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Old 01-20-2009, 03:40 PM
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O.G. Killa O.G. Killa is offline
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Default Re: Normalizing vs Compression or Limiting

Quote:
Originally Posted by barismanco123 View Post
Who uses normalizing and for what?

Who thinks it is good/bad or subjective?
If you look at normalizing as the process of making your loudest peak, your loudest possible peak, then it isn't really useful. But if you look at normalizing as setting a level, and then all audio gets turned down and/or up to match that level then it can be really useful in certain situations, especially if you can not only normalize by peak value, but by RMS as well.

A good example of RMS normalization is Dolby decoding. Every piece of audio encoded with dolby has a "dialnorm" metadata tag. This tag tells the decoder what the average RMS level of the material is. The decoder then adjusts the output volume to match your current output levels, basically eliminating the need for "volume wars". Ever notice how TV commercials are insanely loud compared to a movie you might be watching on cable? If you run your cable through your audio receiver that has a dolby decoder instead of plugging straight into the TV (and the audio from the station is dolby encoded) , then the commercials will playback through your system at the same level as the movie you were watching.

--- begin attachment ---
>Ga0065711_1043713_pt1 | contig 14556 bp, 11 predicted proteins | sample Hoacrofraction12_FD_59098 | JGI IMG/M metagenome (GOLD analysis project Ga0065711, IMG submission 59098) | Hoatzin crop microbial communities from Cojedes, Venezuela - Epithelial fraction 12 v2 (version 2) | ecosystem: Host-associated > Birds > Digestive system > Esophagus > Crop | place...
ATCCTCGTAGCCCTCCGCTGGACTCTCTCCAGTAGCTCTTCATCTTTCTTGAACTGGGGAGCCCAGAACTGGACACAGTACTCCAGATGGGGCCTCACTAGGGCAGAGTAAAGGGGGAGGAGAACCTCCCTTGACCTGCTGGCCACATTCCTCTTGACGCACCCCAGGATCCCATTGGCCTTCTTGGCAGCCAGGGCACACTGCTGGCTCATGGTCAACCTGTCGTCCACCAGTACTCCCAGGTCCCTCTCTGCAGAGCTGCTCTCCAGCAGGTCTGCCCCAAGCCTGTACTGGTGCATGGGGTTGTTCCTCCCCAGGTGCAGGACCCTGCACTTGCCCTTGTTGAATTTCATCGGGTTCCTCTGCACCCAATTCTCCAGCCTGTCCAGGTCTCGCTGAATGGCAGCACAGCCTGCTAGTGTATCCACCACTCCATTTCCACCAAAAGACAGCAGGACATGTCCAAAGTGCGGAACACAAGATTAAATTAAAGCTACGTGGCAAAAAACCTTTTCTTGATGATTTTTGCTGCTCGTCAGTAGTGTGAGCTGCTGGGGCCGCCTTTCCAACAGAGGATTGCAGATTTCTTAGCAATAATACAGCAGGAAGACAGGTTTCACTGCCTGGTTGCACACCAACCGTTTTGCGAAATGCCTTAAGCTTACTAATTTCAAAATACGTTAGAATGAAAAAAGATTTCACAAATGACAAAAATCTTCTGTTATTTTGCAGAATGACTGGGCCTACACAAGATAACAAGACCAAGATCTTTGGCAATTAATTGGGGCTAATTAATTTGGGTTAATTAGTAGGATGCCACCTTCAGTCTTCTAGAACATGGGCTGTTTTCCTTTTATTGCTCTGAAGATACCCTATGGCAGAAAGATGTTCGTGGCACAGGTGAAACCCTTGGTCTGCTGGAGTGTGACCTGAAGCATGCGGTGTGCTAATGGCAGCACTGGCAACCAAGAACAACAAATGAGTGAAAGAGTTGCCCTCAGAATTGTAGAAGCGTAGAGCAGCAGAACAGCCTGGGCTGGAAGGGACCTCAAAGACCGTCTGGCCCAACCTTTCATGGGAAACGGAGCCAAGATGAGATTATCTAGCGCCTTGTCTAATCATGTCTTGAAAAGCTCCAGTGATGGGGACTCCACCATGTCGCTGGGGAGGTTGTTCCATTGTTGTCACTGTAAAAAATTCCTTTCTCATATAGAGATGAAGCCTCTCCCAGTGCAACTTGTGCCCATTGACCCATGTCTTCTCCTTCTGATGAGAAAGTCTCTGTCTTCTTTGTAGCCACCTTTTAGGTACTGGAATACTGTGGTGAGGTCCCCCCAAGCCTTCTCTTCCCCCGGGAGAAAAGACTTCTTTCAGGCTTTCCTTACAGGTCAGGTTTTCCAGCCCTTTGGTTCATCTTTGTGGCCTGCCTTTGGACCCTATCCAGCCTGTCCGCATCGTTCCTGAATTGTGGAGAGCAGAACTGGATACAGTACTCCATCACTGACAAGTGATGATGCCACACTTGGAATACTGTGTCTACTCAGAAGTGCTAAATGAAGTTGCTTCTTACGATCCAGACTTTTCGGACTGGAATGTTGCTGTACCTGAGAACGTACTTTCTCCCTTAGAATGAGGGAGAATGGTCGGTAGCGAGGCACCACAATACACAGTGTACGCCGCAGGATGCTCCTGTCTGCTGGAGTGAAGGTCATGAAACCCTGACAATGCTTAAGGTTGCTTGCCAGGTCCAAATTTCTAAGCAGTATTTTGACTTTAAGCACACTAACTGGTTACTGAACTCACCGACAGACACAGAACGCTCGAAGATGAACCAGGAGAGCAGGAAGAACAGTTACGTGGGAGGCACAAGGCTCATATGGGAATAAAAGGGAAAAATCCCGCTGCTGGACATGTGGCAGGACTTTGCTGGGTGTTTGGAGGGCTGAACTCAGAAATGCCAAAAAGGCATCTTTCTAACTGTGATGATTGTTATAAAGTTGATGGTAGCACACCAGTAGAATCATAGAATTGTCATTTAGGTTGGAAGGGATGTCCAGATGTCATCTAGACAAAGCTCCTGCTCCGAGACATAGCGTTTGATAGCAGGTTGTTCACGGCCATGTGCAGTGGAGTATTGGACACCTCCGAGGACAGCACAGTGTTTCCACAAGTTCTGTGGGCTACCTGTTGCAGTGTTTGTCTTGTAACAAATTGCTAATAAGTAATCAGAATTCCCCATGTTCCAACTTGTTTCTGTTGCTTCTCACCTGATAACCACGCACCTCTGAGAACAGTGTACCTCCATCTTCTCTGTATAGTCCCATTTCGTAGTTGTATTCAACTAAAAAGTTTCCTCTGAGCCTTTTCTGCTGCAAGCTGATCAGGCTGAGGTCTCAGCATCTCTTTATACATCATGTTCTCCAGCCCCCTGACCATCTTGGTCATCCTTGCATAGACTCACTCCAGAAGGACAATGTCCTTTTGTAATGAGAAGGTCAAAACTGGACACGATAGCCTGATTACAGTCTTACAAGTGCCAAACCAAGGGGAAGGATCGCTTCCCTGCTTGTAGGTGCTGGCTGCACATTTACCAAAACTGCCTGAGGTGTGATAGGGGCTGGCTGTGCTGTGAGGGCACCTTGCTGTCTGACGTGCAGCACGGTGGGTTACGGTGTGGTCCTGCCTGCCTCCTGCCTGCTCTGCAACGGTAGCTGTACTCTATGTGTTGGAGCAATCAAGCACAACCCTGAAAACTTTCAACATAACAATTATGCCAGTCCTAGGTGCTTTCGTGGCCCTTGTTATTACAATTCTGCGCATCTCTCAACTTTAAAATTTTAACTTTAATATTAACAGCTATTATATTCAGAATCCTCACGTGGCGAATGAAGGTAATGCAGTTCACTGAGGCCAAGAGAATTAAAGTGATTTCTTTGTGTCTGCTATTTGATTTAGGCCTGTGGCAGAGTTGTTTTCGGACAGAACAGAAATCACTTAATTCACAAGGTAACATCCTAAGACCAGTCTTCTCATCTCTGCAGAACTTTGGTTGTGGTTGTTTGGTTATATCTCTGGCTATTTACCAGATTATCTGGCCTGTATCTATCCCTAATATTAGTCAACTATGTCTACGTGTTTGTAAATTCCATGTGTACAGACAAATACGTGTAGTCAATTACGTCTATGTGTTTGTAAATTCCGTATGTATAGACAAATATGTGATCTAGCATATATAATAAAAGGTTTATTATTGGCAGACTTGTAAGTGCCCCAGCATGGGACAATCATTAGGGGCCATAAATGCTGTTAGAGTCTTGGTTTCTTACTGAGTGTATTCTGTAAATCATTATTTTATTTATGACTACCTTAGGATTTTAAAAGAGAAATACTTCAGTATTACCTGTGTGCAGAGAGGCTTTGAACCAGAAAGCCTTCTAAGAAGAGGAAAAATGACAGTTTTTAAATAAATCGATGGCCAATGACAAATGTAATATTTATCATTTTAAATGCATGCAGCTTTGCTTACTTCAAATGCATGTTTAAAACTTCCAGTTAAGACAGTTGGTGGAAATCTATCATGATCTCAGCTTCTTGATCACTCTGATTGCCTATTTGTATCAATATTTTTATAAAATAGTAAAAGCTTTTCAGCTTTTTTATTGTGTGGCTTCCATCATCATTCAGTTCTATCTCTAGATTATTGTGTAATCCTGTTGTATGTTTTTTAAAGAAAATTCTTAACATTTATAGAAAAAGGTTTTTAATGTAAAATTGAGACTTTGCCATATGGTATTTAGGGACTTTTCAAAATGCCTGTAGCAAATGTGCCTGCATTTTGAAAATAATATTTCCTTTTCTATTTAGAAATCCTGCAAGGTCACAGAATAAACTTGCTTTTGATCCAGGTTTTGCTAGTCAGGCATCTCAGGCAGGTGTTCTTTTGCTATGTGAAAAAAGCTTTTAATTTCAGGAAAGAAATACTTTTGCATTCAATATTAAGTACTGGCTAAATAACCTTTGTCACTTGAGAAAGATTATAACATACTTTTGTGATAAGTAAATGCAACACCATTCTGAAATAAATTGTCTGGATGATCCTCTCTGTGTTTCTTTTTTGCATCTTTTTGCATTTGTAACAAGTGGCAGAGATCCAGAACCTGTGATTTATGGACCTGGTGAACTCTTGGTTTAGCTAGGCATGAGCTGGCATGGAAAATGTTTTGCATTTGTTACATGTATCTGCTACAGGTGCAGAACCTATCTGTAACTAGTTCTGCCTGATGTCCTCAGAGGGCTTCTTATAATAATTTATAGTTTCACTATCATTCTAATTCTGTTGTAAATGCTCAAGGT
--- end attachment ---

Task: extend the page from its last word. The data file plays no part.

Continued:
Another very handy use for normalization is when putting together a library of sounds or sound effects. You recorded them all, but there might be slight variations in volume from day to day... so instead of making them all as loud as possible, you set the normalizer to a median level, that way the few that were a hair too loud get brought down and the few that were a hair too soft get brought up. This way you still maintain the dynamic range and low noise floor that you originally recorded, but have slightly adjusted the files so they are all the same average level.
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